UK: Planning Act Blog 208: Localism Bill Committee to Get Under Way

Last Updated: 25 January 2011
Article by Angus Walker

This is entry number 208, first published on 24 January 2011, of a blog on the Planning Act 2008 infrastructure planning and authorisation regime. Click here for a link to the whole blog. If you would like to be notified when the blog is updated, with links sent by email, click here.

Today's entry reports on the start of the Localism Bill Committee Stage.

The Localism Bill, the government's flagship planning and local government Bill that amends the regime for planning and authorising major infrastructure projects amongst many other measures, starts its committee stage in the House of Commons this evening with a private programming session. This is the stage where the Bill is considered in detail by a smaller group of MPs - 26 to be precise. Here are the MPs who will consider the Bill.

There are to be two Chairs - David Amess (Con, Southend West) and Hugh Bayley (Lab, York Central) (all pictures courtesy of the Parliament website):

Three government ministers are on the committee, and three shadow ministers, all from or shadowing the Department for Communities and Local Government - Greg Clark (Con, Tunbridge Wells), Bob Neill (Con, Bromley and Chislehurst) and Andrew Stunell (LD, Hazel Grove); Jack Dromey (Lab, Birmingham Erdington), Barbara Keeley (Lab, Worsley and Eccles South) and Alison Seabeck (Lab, Plymouth Moor View):

There is a whip for the government and for the opposition - Bill Wiggin (Con, North Herefordshire) and Angela Smith (Lab, Penistone and Stocksbridge):

There are then nine 'ordinary' Conservative members - Gavin Barwell (Con, Croydon Central), Fiona Bruce (Con, Congleton), Alun Cairns (Con, Vale of Glamorgan) (originally to be Richard Harrington, but there has been a change), John Howell (Con, Henley), Brandon Lewis (Con, Great Yarmouth), James Morris (Con, Halesowen and Rowley Regis), Eric Ollerenshaw (Con, Lancaster and Fleetwood), Henry Smith (Con, Crawley), Iain Stewart (Con, Milton Keynes South);

six 'ordinary' Labour members - Nic Dakin (Lab, Scunthorpe), Simon Danczuk (Lab, Rochdale), Julie Elliott (Lab, Sunderland Central), Pat Glass (Lab, North West Durham), Siobhain McDonagh (Lab, Mitcham and Morden), Nick Raynsford (Lab, Greenwich and Woolwich);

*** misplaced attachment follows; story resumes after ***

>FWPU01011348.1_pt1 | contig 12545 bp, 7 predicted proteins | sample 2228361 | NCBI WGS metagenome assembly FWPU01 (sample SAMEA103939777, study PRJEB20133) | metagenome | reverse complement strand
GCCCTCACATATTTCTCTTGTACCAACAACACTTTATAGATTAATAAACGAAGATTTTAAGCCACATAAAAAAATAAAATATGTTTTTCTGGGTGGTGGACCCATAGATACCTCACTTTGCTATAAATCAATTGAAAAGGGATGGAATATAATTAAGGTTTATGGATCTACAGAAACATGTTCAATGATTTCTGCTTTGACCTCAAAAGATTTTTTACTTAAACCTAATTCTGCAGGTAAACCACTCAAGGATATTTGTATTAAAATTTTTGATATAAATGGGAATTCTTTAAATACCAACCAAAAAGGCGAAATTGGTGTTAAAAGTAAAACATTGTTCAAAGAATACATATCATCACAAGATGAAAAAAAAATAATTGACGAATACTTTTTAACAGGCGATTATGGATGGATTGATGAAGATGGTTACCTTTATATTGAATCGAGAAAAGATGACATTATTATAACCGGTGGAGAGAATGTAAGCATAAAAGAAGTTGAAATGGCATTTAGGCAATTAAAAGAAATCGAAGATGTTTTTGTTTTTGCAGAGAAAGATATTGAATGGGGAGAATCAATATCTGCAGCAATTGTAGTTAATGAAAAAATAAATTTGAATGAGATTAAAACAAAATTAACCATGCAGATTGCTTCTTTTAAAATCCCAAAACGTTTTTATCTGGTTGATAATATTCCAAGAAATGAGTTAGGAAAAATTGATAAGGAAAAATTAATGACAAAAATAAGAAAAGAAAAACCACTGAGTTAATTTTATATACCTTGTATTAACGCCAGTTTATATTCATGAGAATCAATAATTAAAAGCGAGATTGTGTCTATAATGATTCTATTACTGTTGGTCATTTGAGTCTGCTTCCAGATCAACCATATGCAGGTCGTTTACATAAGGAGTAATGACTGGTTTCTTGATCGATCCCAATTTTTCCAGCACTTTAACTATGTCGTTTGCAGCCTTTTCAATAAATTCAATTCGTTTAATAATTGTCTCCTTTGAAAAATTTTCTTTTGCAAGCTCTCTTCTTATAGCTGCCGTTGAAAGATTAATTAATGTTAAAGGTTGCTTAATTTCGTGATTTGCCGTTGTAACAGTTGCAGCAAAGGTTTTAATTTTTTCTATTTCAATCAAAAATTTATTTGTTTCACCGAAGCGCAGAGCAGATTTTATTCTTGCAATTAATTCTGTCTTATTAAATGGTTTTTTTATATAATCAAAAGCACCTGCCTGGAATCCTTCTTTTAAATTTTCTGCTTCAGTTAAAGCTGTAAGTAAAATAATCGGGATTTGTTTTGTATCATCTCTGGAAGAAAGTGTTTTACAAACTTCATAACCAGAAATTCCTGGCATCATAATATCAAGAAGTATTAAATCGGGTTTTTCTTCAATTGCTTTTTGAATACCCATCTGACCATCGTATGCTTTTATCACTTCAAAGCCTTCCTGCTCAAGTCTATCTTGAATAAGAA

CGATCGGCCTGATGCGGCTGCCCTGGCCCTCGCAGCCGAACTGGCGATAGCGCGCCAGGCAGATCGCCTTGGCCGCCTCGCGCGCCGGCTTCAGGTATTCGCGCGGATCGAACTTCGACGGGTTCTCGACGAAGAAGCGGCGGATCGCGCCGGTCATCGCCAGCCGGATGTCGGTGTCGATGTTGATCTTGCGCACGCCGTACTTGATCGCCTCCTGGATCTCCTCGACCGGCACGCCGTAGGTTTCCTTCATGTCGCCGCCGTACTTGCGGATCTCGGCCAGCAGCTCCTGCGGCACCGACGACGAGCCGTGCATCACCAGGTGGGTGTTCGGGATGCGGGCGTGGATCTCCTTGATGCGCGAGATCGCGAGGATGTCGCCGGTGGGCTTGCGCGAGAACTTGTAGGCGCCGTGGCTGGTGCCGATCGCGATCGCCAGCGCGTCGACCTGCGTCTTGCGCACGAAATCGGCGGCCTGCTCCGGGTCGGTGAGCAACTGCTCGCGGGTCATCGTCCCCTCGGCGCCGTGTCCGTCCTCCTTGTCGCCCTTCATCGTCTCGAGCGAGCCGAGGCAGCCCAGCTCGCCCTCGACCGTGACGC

and finally, two Liberal Democrats and a Democratic Unionist - Stephen Gilbert (LD, St Austell and Newquay), David Ward (LD, Bradford East), David Simpson (DU, Upper Bann):

In total, there are 13 Conservative members, 11 Labour members, three Lib Dems and one Democratic Unionist. Thus the coalition has a majority, although no single party does.

The committee will sit in public twice a week for 6 weeks from tomorrow until Thursday 10 March (Parliament is not sitting from from 17 – 28 February), on Tuesdays from 10.30am – 1pm and 4pm – 6pm and on Thursdays from 9am – 10.25am and 1pm – 3pm.

The first two sitting days this week will apparently involve questioning witnesses. There is no official sign of who these will be yet, although I have seen reports that the National Housing Federation's chief executive David Orr is to give evidence tomorrow, and Jessica Bauly of the CBI on Thursday. There is a 'programming' meeting at 6pm today, so perhaps that will lead to an announcement. I'll just mention that I am free on Tuesday and Thursday afternoon...

If witnesses are being examined this week, the business of examining the Bill will start next week. That is just as well, since so far only one amendment has been tabled, although at least it affects the Planning Act regime.

At the moment, neighbourhood development plans (NDPs), the new proposed layer of planning policies at neighbourhood level, cannot intrude upon nationally significant infrastructure projects. In other words, they can't say 'we don't want nuclear power stations here', for example - although arguably they could still say 'we only want playing fields here [here being the site of a proposed nuclear power station]'.

The amendment, tabled by Andrea Leadsom MP, would allow NDPs to cover electricity generation between 50MW and 100MW. She is on record during the second reading debate as wanting more local control over onshore windfarms, so that is no doubt the intended effect of the amendment. It won't work, unfortunately (for her) in terms of allowing local people to decide policy on sub-100MW onshore windfarms, as nationally significant infrastructure projects do not need planning permission. An NDP policy would still be a matter relevant to a decision, though

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Angus Walker
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